CONSTITUTION ART 28

CONSTITUTION ART 29

GOVT OF CANADA V EMPLOYMENT APPEALS TRIBUNAL (EAT) & BURKE 1992 2 IR 484

ACT SHIPPING (PTE) LTD V MIN MARINE 1995 3 IR 406

MCELHINNEY V WILLIAMS & SECRETARY OF STATE FOR NORTHERN IRELAND 1995 3 IR 382

HAGUE CONVENTION V (RESPECTING THE RIGHTS & DUTIES OF NEUTRAL POWERS & PERSONS IN CASE OF WAR ON LAND) 1907 ART 1

HAGUE CONVENTION V (RESPECTING THE RIGHTS & DUTIES OF NEUTRAL POWERS & PERSONS IN CASE OF WAR ON LAND) 1907 ART 2

HAGUE CONVENTION V (RESPECTING THE RIGHTS & DUTIES OF NEUTRAL POWERS & PERSONS IN CASE OF WAR ON LAND) 1907 ART 5

SCHWARZENBERGER INTERNATIONAL LAW 1968 549

SAN REMO MANUAL ON INTERNATIONAL LAW APPLICABLE TO ARMED CONFLICTS AT SEA 1994 ART 18

HAGUE CONVENTION DRAFT RULES OF AERIAL WARFARE 1923 ART 42

LAUTERPACHT INTERNATIONAL LAW 1952 685

BROWNLIE PRINCIPLES OF PUBLIC INTERNATIONAL LAW 5ED 1998 515

UN CHARTER ART 2(4)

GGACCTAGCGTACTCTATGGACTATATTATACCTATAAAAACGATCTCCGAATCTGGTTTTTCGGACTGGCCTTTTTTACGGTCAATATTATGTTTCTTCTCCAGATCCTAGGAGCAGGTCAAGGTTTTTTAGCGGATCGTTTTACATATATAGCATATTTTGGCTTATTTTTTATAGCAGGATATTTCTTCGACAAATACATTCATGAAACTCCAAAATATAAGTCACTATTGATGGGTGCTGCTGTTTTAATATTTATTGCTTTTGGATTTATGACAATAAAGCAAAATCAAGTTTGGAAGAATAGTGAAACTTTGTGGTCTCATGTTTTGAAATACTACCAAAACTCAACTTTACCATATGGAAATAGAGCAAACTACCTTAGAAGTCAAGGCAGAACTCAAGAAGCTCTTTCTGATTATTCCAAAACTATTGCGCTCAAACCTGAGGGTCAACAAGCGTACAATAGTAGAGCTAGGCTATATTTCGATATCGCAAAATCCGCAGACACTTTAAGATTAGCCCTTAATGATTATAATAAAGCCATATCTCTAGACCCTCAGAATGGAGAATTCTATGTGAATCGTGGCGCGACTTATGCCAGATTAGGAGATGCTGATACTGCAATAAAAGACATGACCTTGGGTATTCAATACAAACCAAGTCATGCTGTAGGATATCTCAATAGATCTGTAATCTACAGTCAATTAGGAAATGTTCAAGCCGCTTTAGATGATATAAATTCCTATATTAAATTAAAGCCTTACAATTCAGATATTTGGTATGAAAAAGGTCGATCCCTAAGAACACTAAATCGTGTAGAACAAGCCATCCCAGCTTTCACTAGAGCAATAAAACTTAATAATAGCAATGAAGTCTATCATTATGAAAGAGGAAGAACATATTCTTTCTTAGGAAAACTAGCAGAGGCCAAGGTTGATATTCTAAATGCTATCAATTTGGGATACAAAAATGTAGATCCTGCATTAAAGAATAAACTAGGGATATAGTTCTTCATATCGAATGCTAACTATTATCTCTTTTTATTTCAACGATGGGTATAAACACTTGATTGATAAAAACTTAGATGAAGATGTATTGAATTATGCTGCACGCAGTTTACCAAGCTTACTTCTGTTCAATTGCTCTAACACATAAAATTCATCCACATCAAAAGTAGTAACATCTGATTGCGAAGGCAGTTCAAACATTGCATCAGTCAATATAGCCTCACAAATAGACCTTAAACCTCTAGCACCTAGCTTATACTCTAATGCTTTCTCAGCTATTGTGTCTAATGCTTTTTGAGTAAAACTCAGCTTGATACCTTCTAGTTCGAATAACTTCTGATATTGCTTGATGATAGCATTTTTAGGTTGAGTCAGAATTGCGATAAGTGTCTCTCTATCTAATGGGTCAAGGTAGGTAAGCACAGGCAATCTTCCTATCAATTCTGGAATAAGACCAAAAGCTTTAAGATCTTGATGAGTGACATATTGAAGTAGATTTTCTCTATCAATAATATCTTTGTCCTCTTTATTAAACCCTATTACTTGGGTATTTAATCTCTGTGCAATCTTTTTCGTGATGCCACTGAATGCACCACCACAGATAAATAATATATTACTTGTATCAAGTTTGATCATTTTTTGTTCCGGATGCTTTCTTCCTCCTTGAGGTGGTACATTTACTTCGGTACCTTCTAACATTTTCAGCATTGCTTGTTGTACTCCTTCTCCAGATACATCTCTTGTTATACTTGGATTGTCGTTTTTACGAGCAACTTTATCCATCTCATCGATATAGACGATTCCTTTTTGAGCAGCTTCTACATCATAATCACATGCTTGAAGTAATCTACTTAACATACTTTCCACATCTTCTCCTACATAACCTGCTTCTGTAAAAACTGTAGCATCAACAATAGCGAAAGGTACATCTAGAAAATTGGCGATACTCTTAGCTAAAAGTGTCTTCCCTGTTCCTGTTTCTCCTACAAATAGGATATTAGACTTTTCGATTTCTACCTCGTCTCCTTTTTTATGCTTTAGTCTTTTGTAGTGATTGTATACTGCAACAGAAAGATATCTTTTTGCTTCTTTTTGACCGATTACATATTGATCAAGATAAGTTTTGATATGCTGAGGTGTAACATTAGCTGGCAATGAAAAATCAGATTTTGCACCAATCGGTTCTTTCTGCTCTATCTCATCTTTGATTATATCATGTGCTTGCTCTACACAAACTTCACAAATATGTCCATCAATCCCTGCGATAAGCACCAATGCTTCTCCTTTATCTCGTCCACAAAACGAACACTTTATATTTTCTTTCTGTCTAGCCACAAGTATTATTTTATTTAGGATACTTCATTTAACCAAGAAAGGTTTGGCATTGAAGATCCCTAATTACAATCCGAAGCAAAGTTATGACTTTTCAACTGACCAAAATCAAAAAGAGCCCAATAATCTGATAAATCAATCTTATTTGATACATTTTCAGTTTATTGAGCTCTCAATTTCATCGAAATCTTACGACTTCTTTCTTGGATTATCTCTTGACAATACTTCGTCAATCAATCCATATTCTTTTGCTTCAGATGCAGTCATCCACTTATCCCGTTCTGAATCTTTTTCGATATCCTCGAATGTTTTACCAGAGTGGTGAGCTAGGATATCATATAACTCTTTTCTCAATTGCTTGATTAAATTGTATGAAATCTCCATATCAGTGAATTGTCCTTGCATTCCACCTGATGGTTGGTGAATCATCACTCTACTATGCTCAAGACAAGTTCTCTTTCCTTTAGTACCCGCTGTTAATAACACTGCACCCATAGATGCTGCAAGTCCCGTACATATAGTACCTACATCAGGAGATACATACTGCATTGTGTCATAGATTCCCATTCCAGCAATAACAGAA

UN CHARTER ART 2(3)

UN CHARTER ART 51

CONSTITUTION SAORSTAT EIREANN ART 49

INTERNATIONAL LAW COMMISSION ARTICLES ON STATE RESPONSIBILITY ART 16 ILC 2001

LOWE RESPONSIBILITY FOR THE CONDUCT OF OTHER STATES JAPANESE JOURNAL OF INTERNATIONAL LAW 1–15 2002

O'LAIGHLEIS, RE 1960 IR 93

SUMERS JENNINGS, STATE V FURLONG 1966 IR 183

KAVANAGH V GOVERNOR MOUNTJOY PRISON 2002 2 ILRM 81

CONSTITUTION ART 28.4

MFM V MC 2001 2 IR 385

BYRNE V IRELAND 1972 IR 241

ROBERTS & GUELFF DOCUMENTS ON THE LAW OF WAR 3ED 86

GOODMAN INTERNATIONAL V HAMILTON 1922 2 IR 542

MCGLINCHEY V IRELAND 1988 IR 567

HARISIADES V SHAUGHNESSY 342 US 580

MAGUIRE V ARDAGH 2002 1 IR 385

O'MALLEY V AN CEANN COMHAIRLE 1997 1 IR 427

BAKER V CARR 369 US 182

CONSTITUTION ART 28.4.1

CONSTITUTION ART 28.10

CONSTITUTION ART 13.2.2

CONSTITUTION ART 17

BOLAND V AN TAOISEACH 1974 IR 338